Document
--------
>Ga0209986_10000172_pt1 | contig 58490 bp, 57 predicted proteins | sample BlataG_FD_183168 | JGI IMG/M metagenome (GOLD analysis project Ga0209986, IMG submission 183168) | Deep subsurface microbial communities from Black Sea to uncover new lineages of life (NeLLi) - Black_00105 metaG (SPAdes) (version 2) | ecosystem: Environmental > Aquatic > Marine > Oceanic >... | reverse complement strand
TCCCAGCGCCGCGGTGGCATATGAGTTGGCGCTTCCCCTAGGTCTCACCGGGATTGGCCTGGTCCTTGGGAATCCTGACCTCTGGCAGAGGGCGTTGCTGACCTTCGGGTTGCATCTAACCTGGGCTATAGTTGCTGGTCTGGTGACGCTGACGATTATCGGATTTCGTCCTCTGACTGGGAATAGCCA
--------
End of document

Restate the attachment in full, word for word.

>Ga0209986_10000172_pt1 | contig 58490 bp, 57 predicted proteins | sample BlataG_FD_183168 | JGI IMG/M metagenome (GOLD analysis project Ga0209986, IMG submission 183168) | Deep subsurface microbial communities from Black Sea to uncover new lineages of life (NeLLi) - Black_00105 metaG (SPAdes) (version 2) | ecosystem: Environmental > Aquatic > Marine > Oceanic >... | reverse complement strand
TCCCAGCGCCGCGGTGGCATATGAGTTGGCGCTTCCCCTAGGTCTCACCGGGATTGGCCTGGTCCTTGGGAATCCTGACCTCTGGCAGAGGGCGTTGCTGACCTTCGGGTTGCATCTAACCTGGGCTATAGTTGCTGGTCTGGTGACGCTGACGATTATCGGATTTCGTCCTCTGACTGGGAATAGCCA